Backdrop of Devastating Storms Highlight COP 18′s Failure

By Donna Kohut | December 12, 2012 at 7:24 am | No comments

Photo by IHA Central Office via flickr

Even though the COP 18 talks closed late on Friday, December 7, they proved to be a failure to the global community experiencing the impacts of climate change first hand. 2012’s Conference of Parties was hosted in Qatar, the nation with the largest per capita emitter of greenhouse gases in the world.

During the last week of the summit, typhoon Bopha devastated the Philippines, killing at least 650 people. It was a category 5 and made landfall farther south than is typical for a typhoon. This prompted an emotional plea from a lead negotiator from the Phillipines. Holding back tears, he pleaded for the delegation to act – “If not us, then who? If not now, then when? If not here, then where?”

As the tragedy of typhoon Bopha unfolded amidst talks, progress stalled. Efforts focused on an 8-year extension of the Kyoto Protocol, which legally binds member nations to meet emission reduction targets. 192 nations signed and ratified the protocol; the United States is not one of them. The extension will reportedly pave the way for a new global U.N. pact that could be enforced in 2020, even though the KP covers a fraction of greenhouse gases.

The United States delegation failed to represent President Obama’s promises to combat climate change. It refused to pledge to reduce emissions or increase aid to suffering nations. It also requested that the new deal no hold the most egregious polluters accountable for damage caused by climate change.

Overall, environmental groups were disappointed in results of talks in Doha, Qatar. During a press conference, a spokesperson for the Union of Concerned Scientists declared a victory for the fossil fuel industry due to the power of its “short-term profit motivation” and its ability to “dominate the governments of the world”. He called it a “trade fair”, not a serious conversation regarding the global impacts of climate change. Similarly, the executive director of Greenpeace International, Kumi Naidoo, called the summit an overall failure and a betrayal to the people of the world.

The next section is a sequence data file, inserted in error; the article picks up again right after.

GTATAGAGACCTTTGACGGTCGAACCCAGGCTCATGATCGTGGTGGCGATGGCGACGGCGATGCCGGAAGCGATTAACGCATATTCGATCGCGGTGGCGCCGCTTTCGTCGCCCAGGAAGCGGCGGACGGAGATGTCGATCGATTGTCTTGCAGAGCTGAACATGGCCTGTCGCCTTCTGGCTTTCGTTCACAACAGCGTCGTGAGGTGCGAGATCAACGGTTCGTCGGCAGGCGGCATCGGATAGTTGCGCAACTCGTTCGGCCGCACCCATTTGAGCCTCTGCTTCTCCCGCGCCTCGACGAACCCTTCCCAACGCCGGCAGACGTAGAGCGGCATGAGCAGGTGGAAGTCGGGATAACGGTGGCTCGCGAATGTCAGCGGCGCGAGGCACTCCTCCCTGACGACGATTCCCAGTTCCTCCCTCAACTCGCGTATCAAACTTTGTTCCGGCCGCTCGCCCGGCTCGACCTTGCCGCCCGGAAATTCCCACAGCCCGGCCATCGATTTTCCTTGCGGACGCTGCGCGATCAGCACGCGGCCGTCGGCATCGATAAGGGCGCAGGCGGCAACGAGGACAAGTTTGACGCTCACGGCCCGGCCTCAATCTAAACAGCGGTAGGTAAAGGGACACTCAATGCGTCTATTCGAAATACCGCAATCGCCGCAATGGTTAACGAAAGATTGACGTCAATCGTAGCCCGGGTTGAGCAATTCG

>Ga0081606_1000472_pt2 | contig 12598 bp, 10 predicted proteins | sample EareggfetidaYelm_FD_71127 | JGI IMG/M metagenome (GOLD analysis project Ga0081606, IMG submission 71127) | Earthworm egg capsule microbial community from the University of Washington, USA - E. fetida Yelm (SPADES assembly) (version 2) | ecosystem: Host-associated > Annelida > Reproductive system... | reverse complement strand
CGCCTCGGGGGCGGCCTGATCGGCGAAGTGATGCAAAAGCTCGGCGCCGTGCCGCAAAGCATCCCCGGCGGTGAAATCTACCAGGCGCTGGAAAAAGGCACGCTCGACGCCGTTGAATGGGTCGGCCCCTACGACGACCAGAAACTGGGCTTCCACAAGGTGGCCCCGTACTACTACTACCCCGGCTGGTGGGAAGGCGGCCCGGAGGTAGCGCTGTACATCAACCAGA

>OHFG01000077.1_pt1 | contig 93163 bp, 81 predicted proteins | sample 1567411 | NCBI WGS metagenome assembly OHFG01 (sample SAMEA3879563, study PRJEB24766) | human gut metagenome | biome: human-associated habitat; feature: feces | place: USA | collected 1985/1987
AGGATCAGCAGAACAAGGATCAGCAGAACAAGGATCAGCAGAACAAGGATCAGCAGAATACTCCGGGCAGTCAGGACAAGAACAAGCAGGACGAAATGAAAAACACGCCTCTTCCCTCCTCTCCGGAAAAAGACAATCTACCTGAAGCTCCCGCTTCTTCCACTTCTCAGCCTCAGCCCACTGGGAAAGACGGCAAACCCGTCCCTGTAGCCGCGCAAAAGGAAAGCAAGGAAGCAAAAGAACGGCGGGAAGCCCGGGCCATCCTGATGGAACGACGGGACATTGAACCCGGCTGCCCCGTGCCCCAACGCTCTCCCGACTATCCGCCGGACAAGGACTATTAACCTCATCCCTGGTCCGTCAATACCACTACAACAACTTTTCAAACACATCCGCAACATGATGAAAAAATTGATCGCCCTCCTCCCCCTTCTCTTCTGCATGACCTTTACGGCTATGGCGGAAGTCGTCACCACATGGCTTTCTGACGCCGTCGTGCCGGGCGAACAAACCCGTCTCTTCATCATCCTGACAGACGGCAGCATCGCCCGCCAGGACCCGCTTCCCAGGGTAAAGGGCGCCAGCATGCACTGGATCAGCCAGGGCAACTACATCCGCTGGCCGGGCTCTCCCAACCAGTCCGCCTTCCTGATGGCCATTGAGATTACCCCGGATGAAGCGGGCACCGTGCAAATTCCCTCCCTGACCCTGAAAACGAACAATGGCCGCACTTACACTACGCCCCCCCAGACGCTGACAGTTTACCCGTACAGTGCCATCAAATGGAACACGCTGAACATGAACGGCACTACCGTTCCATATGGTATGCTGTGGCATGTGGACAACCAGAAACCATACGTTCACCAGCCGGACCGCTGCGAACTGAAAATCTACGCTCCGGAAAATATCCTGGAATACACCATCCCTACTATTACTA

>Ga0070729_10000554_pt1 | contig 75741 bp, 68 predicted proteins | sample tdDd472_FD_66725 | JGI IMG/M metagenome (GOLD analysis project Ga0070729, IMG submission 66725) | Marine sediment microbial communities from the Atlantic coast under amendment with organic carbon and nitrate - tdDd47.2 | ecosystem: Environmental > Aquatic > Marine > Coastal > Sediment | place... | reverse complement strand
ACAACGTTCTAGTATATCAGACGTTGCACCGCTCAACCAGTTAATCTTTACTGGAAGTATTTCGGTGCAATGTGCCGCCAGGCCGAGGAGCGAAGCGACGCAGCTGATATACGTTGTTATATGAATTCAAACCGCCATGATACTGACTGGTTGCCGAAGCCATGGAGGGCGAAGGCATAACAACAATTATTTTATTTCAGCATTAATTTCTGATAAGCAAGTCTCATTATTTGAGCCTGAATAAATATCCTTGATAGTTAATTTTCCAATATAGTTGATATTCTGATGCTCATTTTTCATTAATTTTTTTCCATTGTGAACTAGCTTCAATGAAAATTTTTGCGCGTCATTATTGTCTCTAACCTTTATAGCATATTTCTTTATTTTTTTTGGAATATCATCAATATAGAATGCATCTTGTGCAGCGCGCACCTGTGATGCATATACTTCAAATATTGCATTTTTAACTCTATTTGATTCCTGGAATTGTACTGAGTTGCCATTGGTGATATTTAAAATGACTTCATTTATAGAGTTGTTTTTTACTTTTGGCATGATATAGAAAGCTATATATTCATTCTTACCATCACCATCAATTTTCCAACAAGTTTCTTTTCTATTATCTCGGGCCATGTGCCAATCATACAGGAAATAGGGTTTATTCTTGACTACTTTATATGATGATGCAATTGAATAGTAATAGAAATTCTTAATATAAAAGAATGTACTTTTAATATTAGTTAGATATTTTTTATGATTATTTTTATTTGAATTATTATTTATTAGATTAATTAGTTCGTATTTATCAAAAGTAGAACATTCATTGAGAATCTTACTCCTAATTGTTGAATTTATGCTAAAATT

In an interview on Monday with Democracy Now!’s Amy Goodman, Samantha Smith of the World Wildlife Fun’s Global Climate and Energy Initiative said the agreements made “will do nothing to make sure emissions go down, and not up; will do nothing to bring finance over the long term to countries that are suffering from climate change; will do nothing to pave the way for the global deal we have all been promised in 2015.” Smith went on to call for activists to make a moral connection to climate change in order to influence national governments. We are facing a global food crisis, which will inevitably impact the poor the hardest and threaten global peace and security.

This year’s summit was staged in front of a backdrop of tragedy. Less than a week after typhoon Bopha hit the Philippines, an historic snow storm stranded hundreds of motorists in the Balkans. Over the weekend, the area was hit with the largest snowfall in 57 years. At least six people are dead.

Do we really need more of a moral case than that to act?

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